The 14-year-old girl, dubbed "Jane of Jamestown" by researchers, died of unknown causes during the "Starving Time," according to Doug Owsley, one of the foremost forensic anthropologists in the world. Owsley spent months analyzing the remains.
“Historians have gone back and forth on whether this sort of thing really happened there,” Owsley said in a press conference Wednesday. “Given these bones in a trash pit, all cut and chopped up, it's clear that this body was dismembered for consumption.”
"The desperation and overwhelming circumstances faced by the James Fort colonists during the winter of 1609–1610 are reflected in the postmortem treatment of this girl's body," said Owsley in a Smithsonian press release. "The recovered bone fragments have unusually patterned cuts and chops that reflect tentativeness, trial and complete lack of experience in butchering animal remains. Nevertheless, the clear intent was to dismember the body, removing the brain and flesh from the face for consumption."
The four shallow, closely spaced chop marks to her forehead indicate a failed first attempt to open the skull, Owsley explained. The close proximity of the blows suggests that she was already dead, or they would have been more haphazard.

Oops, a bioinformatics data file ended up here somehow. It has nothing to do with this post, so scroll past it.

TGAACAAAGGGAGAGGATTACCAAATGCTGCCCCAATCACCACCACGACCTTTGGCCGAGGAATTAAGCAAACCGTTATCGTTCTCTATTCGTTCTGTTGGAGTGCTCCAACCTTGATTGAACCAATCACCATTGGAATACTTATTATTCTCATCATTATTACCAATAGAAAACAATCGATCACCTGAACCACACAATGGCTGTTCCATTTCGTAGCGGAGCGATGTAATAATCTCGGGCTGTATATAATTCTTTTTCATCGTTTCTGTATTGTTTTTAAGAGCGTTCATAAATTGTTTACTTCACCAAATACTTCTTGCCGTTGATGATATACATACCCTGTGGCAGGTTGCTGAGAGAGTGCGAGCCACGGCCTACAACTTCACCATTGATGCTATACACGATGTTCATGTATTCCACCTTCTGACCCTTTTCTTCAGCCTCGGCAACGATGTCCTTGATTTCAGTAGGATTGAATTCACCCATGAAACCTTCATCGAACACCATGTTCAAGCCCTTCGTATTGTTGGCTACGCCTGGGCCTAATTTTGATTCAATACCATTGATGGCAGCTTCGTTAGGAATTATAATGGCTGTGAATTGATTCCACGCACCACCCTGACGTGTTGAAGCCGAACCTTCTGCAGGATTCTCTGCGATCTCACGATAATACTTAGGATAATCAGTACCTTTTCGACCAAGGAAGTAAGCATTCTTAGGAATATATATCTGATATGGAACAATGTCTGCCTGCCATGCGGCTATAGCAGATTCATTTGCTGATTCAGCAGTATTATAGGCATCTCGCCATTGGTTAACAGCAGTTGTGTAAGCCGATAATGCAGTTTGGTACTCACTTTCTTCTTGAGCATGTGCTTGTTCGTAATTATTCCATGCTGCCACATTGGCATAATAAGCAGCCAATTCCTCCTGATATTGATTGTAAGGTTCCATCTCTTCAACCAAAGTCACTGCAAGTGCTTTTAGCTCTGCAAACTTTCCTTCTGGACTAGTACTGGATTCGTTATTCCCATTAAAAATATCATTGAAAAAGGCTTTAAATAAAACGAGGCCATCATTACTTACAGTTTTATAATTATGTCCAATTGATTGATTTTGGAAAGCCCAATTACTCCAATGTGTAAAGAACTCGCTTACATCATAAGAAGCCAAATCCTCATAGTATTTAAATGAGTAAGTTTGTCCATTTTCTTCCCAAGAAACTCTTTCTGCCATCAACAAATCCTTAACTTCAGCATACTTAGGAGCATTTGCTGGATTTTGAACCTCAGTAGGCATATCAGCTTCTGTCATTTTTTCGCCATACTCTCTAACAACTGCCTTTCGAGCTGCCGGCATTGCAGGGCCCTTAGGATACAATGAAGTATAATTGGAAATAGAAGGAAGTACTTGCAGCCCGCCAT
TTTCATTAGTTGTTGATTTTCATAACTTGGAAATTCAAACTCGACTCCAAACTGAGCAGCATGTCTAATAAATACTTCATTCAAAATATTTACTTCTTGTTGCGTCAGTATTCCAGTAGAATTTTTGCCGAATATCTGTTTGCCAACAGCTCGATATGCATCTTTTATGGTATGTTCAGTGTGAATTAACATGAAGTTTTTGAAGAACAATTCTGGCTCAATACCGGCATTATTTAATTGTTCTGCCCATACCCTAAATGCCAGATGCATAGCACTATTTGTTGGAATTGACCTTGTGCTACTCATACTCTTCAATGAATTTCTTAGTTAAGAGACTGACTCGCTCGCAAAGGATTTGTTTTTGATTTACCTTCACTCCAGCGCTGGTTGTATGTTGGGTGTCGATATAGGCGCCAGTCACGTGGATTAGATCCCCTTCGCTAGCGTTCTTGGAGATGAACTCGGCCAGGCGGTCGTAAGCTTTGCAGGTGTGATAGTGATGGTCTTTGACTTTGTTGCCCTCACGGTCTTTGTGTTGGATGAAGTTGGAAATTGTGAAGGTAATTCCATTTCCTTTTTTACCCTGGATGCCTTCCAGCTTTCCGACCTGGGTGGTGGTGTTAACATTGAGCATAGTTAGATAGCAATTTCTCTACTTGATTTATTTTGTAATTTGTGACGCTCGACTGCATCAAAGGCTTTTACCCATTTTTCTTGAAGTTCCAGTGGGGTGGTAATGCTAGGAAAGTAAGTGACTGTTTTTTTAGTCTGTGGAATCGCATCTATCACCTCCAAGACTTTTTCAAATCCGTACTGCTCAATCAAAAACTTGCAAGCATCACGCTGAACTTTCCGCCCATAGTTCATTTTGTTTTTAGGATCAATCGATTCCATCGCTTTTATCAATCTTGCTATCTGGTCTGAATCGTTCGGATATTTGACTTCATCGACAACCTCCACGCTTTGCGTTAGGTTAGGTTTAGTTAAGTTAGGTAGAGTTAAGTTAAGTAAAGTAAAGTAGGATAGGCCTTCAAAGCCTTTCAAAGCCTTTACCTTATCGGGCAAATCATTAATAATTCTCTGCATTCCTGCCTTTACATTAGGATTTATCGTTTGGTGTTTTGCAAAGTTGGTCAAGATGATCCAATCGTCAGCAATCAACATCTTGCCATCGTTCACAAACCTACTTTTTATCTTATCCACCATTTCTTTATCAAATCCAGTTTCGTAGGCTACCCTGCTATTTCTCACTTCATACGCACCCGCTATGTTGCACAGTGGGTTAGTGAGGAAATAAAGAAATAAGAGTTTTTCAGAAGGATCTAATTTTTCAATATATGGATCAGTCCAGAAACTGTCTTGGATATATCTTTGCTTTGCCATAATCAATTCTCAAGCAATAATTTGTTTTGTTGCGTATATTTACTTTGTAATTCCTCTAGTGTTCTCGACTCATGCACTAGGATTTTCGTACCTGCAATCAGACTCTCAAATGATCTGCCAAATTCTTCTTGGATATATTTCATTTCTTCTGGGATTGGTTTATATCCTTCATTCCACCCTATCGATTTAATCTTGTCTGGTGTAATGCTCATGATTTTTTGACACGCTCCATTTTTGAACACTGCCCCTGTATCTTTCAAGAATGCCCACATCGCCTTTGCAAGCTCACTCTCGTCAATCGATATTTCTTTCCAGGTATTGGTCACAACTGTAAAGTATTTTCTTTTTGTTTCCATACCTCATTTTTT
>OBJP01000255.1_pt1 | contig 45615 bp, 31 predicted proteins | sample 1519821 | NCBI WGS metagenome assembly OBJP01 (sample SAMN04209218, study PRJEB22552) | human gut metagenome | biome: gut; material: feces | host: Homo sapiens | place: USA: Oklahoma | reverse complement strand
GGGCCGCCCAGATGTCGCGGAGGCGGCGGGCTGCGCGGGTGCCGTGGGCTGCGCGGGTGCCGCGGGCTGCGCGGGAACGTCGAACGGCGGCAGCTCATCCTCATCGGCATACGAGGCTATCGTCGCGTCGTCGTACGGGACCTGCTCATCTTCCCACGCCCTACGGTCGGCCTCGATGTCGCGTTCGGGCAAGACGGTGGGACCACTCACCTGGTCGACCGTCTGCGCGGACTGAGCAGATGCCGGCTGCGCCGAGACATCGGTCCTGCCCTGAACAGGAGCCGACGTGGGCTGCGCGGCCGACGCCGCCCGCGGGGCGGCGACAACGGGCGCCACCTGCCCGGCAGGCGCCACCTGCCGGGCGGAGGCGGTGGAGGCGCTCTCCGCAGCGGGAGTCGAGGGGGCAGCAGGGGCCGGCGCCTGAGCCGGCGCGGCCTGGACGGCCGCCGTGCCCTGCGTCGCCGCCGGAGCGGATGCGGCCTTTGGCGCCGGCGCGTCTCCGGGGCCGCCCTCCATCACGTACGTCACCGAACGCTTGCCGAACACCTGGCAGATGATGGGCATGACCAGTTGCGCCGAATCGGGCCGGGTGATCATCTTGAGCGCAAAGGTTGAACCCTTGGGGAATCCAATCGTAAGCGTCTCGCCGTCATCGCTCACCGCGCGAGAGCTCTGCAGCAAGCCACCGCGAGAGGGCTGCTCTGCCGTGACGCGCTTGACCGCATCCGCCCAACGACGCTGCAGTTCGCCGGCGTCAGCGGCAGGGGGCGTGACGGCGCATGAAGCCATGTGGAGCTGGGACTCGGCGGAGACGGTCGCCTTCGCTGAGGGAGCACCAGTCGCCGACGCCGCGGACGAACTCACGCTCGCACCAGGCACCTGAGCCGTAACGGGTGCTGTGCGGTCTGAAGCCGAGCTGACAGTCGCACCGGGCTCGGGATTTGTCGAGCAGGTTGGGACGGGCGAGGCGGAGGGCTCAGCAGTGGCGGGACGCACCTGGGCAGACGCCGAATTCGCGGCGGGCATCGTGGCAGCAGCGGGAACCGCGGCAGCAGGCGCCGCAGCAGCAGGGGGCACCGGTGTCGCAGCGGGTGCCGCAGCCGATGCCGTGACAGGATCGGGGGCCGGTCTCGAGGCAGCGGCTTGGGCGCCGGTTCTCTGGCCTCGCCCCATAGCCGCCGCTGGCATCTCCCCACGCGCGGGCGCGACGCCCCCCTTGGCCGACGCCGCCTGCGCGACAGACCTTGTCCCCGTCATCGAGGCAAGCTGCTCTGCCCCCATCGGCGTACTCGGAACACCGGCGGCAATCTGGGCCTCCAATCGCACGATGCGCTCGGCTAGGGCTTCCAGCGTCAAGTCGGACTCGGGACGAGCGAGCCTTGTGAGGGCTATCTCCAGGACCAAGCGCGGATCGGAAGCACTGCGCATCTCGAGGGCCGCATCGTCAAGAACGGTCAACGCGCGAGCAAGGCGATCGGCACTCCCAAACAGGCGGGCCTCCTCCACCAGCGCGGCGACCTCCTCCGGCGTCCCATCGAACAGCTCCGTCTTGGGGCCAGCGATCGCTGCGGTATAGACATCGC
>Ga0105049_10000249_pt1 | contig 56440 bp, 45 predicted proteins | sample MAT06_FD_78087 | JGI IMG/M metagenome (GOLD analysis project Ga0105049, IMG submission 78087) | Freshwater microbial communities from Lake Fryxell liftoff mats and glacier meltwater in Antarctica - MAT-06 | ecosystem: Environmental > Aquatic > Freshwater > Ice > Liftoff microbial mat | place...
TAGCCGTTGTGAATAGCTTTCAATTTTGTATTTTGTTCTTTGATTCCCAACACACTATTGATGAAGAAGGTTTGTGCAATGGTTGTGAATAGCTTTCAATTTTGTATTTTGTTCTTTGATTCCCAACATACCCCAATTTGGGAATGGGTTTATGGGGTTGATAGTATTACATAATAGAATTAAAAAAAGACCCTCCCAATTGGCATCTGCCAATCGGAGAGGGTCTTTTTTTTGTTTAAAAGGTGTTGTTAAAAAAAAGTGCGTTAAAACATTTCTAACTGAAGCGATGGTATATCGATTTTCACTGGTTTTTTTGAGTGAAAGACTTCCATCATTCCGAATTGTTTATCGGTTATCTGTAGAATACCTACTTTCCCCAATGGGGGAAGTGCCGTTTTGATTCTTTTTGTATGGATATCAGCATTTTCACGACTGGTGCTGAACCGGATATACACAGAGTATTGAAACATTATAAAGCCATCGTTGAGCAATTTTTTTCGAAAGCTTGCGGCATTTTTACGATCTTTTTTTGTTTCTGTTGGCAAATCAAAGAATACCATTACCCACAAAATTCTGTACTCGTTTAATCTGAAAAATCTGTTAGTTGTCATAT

After the failed first attempts, a cleaver was used to deliver "four strikes to the back of the head, one of which split the skull in half. A penetrating wound was then made to the left temple... which was used to pry open the head and remove the brain."
Owsley also noted the numerous cuts, saw marks, and gouges along the girl's lower jaw, made by the tip of a knife to remove facial meat, throat tissue and the tongue.
A closer look at the knife marks on "Jamestown Jane's" mandible.
The identify of whoever consumed the girl is unknown, but Owsley said he suspects more than one man was involved, because the cuts on the victim's shinbone indicate that a skilled butcher dismembered her leg as opposed to the amateur who cut her skull.
Researchers determined through molar and bone analysis that the remains belonged to a female of approximately 14 years of age, newly arrived to Jamestown from the southern coast of England.
The Smithsonian Institute posted a video of the facial reconstruction process:
Owsley speculated that Jane arrived in the colony during 1609 on one of the resupply ships. She was either a maidservant or the child of a gentleman, and due to the high protein diet indicated by isotope analysis of her bones, he suspects the latter.
"It’s fairly convincing, now that we see [Jane], that this wasn’t the only case [of cannibalism],” Owsley said. “There are other examples mentioned here and there in the literature. So the only question is: Where are the rest of the bodies?”
WATCH: Forensic anthropologists explain the process by which they found and identified the remains: